Mindsets Learning is an instructional platform which teaches math and science through collaborative and interactive problem-solving. Using real-world problems, Mindsets Learning makes learning relevant, modern, and engaging for students across all ages. Mindsets Learning is suitable for online, hybrid, and in-classroom learning. School and district plans range from $15-$45 a month, and the individual teacher plan is $249 a year. More than 3 million students from all U.S states and 81 countries are using Mindsets Learning. The company’s funding round and amount is undisclosed.
Despite the increasing integration of education technologies in alternative education, there are still some risks that need to be considered. With pace-driven personalization, some parents report that their children are spending too much time in front of computer screens. This is particularly a problem for families who already struggle to limit their children's screen time at home. Moreover, economically disadvantaged families won’t be able to access technologies that require usage of the internet. There is therefore a struggle to get e-learning products and other technologies into these households, which suffer the most from poor academic achievement and opportunity. There are also questions over the efficacy of personalized learning, as it can lead to an overreliance on technology, reduce meaningful interactions with peers, and eliminate the use of standardized tests, GPA, and other common measures used in college and job applications. Educational researchers are still trying to figure out how to exactly measure the success of alternative forms of learning.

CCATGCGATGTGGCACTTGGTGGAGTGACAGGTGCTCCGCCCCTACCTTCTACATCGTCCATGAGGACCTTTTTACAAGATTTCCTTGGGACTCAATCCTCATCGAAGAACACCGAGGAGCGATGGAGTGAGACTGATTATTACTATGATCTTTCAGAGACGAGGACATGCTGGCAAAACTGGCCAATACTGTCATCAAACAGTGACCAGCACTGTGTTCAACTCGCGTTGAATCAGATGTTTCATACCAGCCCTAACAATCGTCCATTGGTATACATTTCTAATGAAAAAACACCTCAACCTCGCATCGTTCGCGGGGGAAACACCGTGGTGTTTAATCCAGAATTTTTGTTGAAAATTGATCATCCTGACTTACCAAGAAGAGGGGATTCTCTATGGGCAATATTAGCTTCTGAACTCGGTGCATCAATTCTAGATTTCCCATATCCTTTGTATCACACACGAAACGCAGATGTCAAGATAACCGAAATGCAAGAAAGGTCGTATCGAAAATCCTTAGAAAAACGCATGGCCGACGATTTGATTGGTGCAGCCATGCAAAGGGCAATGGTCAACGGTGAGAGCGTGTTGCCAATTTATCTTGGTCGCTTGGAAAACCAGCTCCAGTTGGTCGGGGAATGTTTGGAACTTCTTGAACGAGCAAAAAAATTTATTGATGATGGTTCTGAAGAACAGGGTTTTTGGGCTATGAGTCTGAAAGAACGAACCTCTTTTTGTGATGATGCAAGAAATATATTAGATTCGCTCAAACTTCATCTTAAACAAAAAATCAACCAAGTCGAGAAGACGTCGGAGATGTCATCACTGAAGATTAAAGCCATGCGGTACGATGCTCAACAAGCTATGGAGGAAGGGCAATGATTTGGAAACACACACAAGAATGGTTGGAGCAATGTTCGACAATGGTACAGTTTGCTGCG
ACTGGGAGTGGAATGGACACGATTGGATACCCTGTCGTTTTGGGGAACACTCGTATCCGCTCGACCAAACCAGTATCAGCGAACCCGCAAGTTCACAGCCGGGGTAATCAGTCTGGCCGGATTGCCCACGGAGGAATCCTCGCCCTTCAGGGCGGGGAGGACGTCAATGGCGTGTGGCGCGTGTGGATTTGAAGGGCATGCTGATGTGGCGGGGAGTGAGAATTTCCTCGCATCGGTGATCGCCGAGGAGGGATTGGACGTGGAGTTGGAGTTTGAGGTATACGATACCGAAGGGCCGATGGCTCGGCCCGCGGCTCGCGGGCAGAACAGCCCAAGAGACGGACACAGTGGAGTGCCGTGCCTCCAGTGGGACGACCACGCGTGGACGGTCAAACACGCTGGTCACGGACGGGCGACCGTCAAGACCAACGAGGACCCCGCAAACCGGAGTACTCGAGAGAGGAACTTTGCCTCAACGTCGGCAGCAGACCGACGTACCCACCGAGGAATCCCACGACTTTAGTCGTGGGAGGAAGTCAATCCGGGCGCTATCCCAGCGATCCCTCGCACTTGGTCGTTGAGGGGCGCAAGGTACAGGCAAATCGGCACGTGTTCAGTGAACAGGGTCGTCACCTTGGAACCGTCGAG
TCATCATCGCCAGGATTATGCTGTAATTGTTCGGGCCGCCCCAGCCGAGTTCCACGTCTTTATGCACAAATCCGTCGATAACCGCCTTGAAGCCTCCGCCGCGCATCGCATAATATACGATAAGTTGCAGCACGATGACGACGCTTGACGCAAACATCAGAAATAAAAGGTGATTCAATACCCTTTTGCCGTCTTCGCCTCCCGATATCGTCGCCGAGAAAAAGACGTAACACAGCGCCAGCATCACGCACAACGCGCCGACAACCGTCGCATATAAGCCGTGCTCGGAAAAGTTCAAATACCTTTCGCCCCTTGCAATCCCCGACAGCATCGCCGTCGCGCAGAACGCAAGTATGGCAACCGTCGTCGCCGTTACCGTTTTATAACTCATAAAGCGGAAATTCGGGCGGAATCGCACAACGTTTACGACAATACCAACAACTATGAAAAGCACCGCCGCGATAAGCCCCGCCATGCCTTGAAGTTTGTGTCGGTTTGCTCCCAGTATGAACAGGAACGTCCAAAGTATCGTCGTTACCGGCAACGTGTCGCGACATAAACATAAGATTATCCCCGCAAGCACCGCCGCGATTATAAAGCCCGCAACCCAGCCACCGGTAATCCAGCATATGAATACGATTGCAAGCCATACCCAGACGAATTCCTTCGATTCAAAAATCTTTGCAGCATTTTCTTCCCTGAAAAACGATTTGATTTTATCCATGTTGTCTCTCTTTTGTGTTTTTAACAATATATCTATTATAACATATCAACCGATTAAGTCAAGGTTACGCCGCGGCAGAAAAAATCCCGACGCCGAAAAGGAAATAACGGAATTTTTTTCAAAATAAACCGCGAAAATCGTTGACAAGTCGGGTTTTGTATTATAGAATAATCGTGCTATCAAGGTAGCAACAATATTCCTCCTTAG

The unique circumstances of COVID-19 may largely account for the large growth in homeschooling and other alternative learning methods, but new capabilities due to technology and shifting education trends suggest that alternative education is here to stay. Many edtech startups are capitalizing on this emerging market opportunity, and some have already raised large amounts of funding this year. In October, Outschool, a K12 education marketplace platform, announced a $110M Series D raise with a $3 billion valuation. Kajabi, an e-commerce platform for entrepreneurs looking to sell online courses, raised $550 million in May. Language learning app Duolingo launched an IPO in July, notching a valuation of $6.5 billion. Learning does not have to be sitting in a classroom and reading textbooks; while it won’t replace traditional school systems, alternative education and the emerging technologies that are supporting them are offering the capability for students to learn the way that works best for them, whether that be in the classroom, on Zoom, at home, or elsewhere.